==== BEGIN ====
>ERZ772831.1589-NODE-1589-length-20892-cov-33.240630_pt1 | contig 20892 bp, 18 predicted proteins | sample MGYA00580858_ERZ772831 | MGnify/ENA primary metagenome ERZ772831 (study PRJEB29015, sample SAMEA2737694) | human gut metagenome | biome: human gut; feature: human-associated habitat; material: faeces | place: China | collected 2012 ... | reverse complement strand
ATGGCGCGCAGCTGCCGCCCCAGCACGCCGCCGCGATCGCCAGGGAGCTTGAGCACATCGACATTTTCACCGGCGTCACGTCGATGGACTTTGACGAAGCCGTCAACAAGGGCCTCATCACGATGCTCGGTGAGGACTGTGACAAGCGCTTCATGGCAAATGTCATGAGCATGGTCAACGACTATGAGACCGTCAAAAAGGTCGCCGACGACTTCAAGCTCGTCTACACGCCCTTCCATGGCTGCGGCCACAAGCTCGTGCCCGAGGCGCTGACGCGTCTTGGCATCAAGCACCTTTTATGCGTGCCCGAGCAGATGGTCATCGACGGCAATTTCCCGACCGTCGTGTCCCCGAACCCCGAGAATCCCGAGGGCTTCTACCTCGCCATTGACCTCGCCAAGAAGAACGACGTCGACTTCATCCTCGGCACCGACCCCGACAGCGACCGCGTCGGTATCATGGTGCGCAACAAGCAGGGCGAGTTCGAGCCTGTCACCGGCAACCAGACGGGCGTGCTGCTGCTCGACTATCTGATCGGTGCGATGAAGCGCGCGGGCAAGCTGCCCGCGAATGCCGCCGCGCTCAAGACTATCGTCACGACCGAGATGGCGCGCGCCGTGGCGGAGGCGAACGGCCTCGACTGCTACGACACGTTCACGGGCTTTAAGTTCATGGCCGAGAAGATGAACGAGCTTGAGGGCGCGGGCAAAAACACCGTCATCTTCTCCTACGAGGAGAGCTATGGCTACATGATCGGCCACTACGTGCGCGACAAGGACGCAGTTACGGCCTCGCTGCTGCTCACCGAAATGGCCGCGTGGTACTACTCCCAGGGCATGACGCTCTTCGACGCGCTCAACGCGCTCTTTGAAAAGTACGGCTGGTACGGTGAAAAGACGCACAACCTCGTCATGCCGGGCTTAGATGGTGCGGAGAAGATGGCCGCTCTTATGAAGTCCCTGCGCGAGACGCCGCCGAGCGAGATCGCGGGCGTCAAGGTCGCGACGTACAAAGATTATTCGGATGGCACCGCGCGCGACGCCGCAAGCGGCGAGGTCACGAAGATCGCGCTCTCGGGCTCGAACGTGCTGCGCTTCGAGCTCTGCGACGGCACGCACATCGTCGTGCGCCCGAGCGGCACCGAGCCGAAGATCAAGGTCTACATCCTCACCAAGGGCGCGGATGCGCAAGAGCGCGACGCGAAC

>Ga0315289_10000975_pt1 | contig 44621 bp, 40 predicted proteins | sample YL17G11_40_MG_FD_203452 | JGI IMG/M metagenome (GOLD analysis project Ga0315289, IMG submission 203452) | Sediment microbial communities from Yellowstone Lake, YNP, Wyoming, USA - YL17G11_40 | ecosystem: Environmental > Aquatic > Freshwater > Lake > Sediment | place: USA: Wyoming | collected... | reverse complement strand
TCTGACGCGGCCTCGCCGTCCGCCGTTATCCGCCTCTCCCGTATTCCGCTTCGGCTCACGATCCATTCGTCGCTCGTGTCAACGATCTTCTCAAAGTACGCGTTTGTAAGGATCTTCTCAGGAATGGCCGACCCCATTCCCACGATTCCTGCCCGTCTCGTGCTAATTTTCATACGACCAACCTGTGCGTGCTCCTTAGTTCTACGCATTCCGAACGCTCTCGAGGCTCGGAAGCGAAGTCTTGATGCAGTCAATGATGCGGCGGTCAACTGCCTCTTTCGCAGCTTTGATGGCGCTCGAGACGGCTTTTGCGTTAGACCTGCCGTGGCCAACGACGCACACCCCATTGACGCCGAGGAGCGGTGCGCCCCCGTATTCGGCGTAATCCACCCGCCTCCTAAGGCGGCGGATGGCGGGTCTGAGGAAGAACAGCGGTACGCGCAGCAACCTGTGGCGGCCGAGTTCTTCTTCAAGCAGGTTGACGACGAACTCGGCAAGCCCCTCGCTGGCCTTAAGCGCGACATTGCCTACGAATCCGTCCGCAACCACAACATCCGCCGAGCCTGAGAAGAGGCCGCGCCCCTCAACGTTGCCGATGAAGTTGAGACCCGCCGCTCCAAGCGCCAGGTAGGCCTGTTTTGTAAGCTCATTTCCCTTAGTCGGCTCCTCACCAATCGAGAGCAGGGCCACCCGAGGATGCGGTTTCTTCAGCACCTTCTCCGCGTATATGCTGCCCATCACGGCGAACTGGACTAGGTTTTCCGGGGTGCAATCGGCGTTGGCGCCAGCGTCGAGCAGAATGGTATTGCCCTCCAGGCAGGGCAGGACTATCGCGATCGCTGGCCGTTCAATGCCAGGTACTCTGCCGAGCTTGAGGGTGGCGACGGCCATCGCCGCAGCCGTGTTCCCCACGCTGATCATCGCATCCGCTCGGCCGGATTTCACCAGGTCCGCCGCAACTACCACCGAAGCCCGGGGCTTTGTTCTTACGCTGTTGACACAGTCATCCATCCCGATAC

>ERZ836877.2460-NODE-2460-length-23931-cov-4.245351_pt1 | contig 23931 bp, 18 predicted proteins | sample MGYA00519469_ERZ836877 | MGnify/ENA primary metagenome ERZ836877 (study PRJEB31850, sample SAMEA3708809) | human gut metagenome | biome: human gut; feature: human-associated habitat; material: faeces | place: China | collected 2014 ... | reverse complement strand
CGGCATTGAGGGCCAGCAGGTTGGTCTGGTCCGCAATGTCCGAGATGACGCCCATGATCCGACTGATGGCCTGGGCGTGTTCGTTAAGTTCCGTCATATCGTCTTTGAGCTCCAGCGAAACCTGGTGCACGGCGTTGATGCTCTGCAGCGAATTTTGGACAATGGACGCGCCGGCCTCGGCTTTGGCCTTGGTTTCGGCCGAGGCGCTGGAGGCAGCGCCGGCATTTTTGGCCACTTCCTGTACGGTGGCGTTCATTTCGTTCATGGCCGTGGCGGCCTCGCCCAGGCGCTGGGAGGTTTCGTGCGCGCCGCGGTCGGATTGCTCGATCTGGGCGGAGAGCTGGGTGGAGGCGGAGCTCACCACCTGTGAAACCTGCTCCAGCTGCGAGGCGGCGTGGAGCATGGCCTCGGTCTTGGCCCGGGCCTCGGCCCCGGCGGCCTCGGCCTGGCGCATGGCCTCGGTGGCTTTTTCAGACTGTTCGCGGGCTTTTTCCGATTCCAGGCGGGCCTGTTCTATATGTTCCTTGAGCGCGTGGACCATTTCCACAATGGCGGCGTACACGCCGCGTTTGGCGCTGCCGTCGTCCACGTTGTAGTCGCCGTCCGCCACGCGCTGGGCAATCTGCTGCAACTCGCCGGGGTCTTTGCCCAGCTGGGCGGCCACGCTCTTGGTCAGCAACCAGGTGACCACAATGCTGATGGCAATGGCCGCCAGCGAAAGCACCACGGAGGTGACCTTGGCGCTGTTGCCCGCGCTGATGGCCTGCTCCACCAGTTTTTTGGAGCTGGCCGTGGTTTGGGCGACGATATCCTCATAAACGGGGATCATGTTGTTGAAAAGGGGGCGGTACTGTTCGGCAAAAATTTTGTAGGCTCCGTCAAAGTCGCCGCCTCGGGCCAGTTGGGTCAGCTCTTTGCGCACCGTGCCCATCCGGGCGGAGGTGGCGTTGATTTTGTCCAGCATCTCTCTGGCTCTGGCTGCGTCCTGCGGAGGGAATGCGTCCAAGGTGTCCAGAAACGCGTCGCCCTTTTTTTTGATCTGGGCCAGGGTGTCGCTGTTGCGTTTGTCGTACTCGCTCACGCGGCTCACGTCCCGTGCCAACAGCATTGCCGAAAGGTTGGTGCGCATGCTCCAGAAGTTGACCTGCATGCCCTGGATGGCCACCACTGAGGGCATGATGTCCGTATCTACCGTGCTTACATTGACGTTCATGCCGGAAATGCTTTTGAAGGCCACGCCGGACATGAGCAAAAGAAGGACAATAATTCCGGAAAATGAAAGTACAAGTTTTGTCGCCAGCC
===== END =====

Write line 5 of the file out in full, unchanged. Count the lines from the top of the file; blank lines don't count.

>ERZ836877.2460-NODE-2460-length-23931-cov-4.245351_pt1 | contig 23931 bp, 18 predicted proteins | sample MGYA00519469_ERZ836877 | MGnify/ENA primary metagenome ERZ836877 (study PRJEB31850, sample SAMEA3708809) | human gut metagenome | biome: human gut; feature: human-associated habitat; material: faeces | place: China | collected 2014 ... | reverse complement strand